Beautiful Handmade Statement Necklaces and other Fabulousness from Neena Shilvock - Inspirations and Designs From the Week Gone by
Welcome, readers, to the Friday Caprilicious Blog, where I diarise my romance with statement jewellery. To me, it is not enough to make jewellery - that would make me merely a technician - I want to design, make as many of the components as I can myself, weave a story around the finished piece, and produce a degree of romance, which engulfs the wearer of jewellery by Caprilicious. I know that some people conceptualise their jewellery and send their drawings away to artisans to have them made up - but oh no, that's not for me, I like to do all the making myself.
Romance is at the essence of every piece of my jewellery, be it from me falling in love with the stone or beads, and telling you a tale to make you love it enough to want it, or even each time you pick it up out of the box with a smile on your face and wear it to embellish your beautiful self.
Rose tinted spectacles?? Yes, my muse has them on this week - I have been reading By Grand Central Station I sat Down and Wept by Elizabeth Smart - I read a review on the dust jacket that said the book was like Madame Bovary on speed - I felt like I was walking through a thick fog, my feet mired in the swampy syrup of love - this is not me at my most pragmatic, normal self, and I am sure the effects will wear off by next week. Why was I reading the book?? I've no idea, it just seemed like a good idea at the time.
But, while I felt this way, my muse has been infected by the virus of romance and these are the results ..................
"Kashmiri Song" is a song by Amy Woodforde-Finden based on a poem by Laurence Hope.
Pale hands I loved beside the Shalimar,
and it ends, all romantically morbid, and lovesick ( I assume this chap is still talking to the 'Pale Hands')..........................
I would have rather felt you round my throat,
This was a poem/song written in 1901, and you can just imagine the gentleman pining for his lover, who by all accounts seems to be a bit of a goer - leading men down 'Raptures roadway' before discarding them and moving on quickly to her next victim. This necklace, named after the Shalimar gardens, built in Kashmir by the Mughal emperor Jehangir for his wife Nur Jahan, was made for such a mood - romantic and seductive, worn at night to bring a glow to the complexion.
The mother of pearl pendants and little amethyst nuggets complement each other and convey romantic wistfulness to the observer.
For some reason, my muse has decided to go festive this week - perhaps she senses the 'C' word - yes, there are only 103 days left........bring on party time!! Opalite beads glowing gently are teamed up with clear crystal, coated with an Aurora Borealis sheen to make another pretty and romantic necklace.
I recently picked up some beautiful agate cabochons - the depth of colour in these stones is amazing - they are a deep purple, with veins of orange and blue, and I fell in love with them instantly. I wrapped each one in miles of copper wire, two of them went on organza ribbons, and the other two into necklaces. Although all four of the stones are cut from the same rock, I gave each of them their own treatment, taking into consideration their shapes and the pattern on their faces. Handmade lampwork beads in a deep shade of crimson complemented the colour of the stones.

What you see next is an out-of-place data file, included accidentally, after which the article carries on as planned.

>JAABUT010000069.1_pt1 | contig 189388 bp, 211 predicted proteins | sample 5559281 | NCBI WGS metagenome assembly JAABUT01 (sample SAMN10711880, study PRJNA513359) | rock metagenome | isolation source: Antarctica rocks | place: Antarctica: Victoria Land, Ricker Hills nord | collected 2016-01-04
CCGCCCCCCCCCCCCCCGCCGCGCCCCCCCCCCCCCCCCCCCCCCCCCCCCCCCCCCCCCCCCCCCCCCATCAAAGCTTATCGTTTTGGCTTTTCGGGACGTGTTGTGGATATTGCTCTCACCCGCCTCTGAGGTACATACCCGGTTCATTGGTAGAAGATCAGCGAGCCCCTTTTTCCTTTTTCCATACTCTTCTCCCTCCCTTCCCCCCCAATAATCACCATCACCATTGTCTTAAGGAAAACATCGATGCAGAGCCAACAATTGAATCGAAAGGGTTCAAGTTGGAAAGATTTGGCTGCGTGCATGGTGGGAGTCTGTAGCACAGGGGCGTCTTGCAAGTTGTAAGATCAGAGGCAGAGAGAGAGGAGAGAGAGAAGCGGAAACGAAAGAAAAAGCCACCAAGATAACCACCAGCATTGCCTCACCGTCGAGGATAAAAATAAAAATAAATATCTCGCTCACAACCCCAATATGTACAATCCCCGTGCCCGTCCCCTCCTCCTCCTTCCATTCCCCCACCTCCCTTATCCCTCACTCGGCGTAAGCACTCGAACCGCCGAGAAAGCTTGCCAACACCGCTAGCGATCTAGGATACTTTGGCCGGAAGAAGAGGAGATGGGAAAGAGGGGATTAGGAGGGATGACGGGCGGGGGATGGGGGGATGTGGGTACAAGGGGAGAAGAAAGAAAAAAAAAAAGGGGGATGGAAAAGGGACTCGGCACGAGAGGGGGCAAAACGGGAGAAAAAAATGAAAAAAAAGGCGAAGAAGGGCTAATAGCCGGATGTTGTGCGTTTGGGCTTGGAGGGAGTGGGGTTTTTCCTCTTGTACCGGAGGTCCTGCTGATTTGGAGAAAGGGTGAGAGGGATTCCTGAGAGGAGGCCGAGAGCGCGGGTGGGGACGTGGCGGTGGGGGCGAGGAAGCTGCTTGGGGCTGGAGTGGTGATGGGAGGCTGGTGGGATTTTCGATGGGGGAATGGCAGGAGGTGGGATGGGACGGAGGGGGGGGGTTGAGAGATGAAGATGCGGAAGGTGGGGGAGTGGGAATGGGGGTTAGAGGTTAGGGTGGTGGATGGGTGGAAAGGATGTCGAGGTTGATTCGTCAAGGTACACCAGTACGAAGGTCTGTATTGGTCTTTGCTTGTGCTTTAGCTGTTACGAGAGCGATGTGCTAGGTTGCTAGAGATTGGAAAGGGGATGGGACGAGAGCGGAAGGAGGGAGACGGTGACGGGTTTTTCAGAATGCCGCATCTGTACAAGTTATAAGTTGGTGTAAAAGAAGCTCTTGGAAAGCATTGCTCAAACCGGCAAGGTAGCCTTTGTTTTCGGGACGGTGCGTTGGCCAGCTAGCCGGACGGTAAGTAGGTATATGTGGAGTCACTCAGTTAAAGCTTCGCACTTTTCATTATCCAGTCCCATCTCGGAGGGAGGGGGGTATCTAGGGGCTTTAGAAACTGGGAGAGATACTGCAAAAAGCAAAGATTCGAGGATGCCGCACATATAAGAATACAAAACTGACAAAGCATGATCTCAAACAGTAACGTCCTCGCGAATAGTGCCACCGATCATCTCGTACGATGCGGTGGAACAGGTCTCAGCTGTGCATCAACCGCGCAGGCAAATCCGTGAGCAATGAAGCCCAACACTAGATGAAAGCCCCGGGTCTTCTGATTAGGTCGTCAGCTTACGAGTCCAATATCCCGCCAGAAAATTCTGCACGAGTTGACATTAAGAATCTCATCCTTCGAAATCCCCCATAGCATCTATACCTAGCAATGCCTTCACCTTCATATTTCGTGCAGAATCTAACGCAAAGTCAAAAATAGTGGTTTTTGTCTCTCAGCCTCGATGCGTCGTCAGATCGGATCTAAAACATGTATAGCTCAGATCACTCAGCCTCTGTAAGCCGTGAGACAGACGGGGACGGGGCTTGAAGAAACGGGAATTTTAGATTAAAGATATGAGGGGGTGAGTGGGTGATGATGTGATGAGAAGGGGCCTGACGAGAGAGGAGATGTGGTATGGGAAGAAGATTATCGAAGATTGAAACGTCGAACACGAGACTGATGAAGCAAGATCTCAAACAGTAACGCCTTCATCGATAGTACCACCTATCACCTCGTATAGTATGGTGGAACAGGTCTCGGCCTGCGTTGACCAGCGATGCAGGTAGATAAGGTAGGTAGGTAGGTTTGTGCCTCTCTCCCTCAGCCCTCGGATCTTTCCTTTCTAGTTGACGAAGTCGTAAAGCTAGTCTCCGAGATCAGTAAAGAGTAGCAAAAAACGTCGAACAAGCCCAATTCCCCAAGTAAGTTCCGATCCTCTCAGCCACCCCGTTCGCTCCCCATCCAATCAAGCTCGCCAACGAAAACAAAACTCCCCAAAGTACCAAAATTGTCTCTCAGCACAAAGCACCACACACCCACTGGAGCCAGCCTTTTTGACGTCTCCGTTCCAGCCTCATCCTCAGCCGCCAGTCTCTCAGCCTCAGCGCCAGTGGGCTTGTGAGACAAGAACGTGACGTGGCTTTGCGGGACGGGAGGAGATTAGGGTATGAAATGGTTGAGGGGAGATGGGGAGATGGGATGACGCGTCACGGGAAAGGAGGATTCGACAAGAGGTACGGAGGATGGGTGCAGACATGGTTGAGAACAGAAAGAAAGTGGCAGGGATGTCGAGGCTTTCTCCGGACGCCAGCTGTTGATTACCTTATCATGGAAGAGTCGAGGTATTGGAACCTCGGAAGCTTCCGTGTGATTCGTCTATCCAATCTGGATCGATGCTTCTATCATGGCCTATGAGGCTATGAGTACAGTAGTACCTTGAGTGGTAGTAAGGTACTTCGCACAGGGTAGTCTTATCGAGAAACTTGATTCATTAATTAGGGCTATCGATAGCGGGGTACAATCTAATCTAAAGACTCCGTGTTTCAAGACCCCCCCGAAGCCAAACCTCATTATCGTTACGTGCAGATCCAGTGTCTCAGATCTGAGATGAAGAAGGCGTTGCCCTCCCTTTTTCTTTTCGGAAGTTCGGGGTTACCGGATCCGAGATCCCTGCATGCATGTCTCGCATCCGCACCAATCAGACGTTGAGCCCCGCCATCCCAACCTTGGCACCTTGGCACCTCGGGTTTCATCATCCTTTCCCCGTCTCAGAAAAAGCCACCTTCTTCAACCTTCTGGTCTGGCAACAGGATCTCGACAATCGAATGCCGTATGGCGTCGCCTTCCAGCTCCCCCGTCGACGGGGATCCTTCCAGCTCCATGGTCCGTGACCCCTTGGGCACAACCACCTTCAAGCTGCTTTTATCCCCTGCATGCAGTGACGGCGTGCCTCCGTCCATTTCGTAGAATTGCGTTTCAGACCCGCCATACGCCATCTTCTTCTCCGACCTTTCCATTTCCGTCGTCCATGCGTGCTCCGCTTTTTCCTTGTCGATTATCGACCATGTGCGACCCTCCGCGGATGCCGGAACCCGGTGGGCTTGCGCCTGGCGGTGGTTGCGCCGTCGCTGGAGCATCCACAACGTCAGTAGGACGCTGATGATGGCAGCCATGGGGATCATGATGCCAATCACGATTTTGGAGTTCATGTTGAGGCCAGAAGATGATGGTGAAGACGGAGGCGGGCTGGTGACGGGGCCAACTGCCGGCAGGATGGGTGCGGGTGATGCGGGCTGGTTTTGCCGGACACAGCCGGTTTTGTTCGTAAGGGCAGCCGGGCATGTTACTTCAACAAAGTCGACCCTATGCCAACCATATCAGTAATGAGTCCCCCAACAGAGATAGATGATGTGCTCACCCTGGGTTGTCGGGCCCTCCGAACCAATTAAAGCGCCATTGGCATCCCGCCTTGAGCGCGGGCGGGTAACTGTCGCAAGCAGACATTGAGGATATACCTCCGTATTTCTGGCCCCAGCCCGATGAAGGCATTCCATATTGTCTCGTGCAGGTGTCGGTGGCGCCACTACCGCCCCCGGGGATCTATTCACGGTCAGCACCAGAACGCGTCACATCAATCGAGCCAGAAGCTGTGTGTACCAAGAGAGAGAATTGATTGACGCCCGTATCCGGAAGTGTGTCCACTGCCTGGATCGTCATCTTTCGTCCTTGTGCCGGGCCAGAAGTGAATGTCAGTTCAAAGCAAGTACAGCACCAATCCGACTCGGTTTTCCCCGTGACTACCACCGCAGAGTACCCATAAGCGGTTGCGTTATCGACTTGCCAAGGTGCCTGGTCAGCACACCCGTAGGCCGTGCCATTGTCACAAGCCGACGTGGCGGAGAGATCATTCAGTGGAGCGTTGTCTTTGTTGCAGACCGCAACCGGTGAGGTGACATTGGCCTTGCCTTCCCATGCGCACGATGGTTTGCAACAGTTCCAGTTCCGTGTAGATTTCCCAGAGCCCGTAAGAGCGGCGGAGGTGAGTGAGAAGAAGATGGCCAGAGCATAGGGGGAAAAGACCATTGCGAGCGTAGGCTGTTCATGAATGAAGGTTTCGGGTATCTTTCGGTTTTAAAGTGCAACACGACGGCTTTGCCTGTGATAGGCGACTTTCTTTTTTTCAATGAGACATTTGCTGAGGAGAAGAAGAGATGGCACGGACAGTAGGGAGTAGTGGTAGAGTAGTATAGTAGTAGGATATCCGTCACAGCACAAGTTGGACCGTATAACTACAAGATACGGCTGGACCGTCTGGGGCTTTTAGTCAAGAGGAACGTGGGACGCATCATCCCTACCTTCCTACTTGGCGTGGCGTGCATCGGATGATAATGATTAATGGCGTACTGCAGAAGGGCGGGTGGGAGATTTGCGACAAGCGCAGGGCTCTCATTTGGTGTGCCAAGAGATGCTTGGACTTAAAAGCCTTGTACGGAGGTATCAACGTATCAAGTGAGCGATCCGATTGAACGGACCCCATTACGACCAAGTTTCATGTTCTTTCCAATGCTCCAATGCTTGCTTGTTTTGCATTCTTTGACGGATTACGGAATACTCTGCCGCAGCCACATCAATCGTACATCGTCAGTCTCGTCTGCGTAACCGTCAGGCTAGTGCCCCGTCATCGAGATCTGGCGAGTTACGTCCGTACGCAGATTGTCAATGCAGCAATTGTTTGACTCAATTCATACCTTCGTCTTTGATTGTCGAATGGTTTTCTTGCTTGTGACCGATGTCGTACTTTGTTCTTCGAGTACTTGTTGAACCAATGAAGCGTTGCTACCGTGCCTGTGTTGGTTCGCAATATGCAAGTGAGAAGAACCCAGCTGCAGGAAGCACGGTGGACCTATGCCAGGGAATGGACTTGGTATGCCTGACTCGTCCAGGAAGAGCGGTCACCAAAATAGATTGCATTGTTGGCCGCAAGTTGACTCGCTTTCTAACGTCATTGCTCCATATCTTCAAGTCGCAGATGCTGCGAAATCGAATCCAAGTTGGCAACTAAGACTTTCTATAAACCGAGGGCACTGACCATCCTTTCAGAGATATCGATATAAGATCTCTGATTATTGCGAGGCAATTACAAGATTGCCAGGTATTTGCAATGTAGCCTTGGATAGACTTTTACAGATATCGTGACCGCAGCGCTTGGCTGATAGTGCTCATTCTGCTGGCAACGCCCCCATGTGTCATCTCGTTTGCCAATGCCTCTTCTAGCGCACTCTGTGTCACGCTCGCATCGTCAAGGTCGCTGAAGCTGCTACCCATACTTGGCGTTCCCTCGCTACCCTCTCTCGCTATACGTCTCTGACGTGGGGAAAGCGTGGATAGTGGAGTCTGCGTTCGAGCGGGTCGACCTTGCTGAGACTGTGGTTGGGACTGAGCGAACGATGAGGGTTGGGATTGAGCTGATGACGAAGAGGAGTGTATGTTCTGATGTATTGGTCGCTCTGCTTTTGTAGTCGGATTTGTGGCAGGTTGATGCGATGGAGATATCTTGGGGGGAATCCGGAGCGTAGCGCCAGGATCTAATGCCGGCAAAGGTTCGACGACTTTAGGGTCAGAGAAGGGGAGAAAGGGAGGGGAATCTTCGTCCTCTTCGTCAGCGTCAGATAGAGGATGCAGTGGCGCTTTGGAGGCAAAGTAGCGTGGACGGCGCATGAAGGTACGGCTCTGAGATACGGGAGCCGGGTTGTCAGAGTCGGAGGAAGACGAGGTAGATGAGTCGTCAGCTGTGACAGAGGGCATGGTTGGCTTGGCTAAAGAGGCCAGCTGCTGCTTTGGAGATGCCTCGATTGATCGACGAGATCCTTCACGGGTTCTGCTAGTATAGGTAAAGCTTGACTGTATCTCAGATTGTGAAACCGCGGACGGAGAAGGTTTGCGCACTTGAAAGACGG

At this point, I decided that I had had an overdose of romance - so I put my foot down with a firm hand and gently led my muse away, before she made a complete fool of herself, the soppy thing!
My little kittens are very keen to help in my jewellery making - they especially love wire, and their teeth are so sharp, I could probably use them as wire snips if I ever ran out, provided I could train the cats to cut the wire where I needed them to. They also have a very short attention span and fall asleep on my bead tray while I am working, so it is a wonder that I have actually produced anything at all.
The Promise of Autumn
The lampwork beads in this pendant are handmade and came from a stall at the Newmarket Bead fair - I went there last year with my friend BN and found these really pretty handmade beads. The beads are in a pretty green, with a stripe of red/orange and yellow running through the centre. The design is by Nicole Hanna and meant for earrings, but I felt that the piece was too heavy for earrings so converted it into a pendant.
Heavy Earrings and how to Wear Them
This is for people who feel they cannot wear earrings because their earlobes are too fragile, or torn from many years of ear lobe abuse - yes, there are many of us around, missing out on the old danglers - well, now, here's help - there is a product called Lobe Repair - a tiny skin coloured adhesive patch you put on the back of the ear lobe and pierce with the stalk of your earrings or ear wires. I have tried it and it does work, provided you do not wear the earrings for too long - just enough to party for a few hours, perhaps. They aren't very expensive and are invisible, if anyone wants to give them a go. I have ordered some and if anyone wants a few to try, do let me know.
This is along the same principles as the Indian chains used to hold a heavy earring up into the hair or even around the ear. These perform a dual function in being ornamental as well as suspensory, but obviously cannot be used with contemporary styles or ear wires.
So, there you are, Cinderella shall go to the ball in her beautiful danglers!
That's all I have for you this week, catch you next week, same time, same place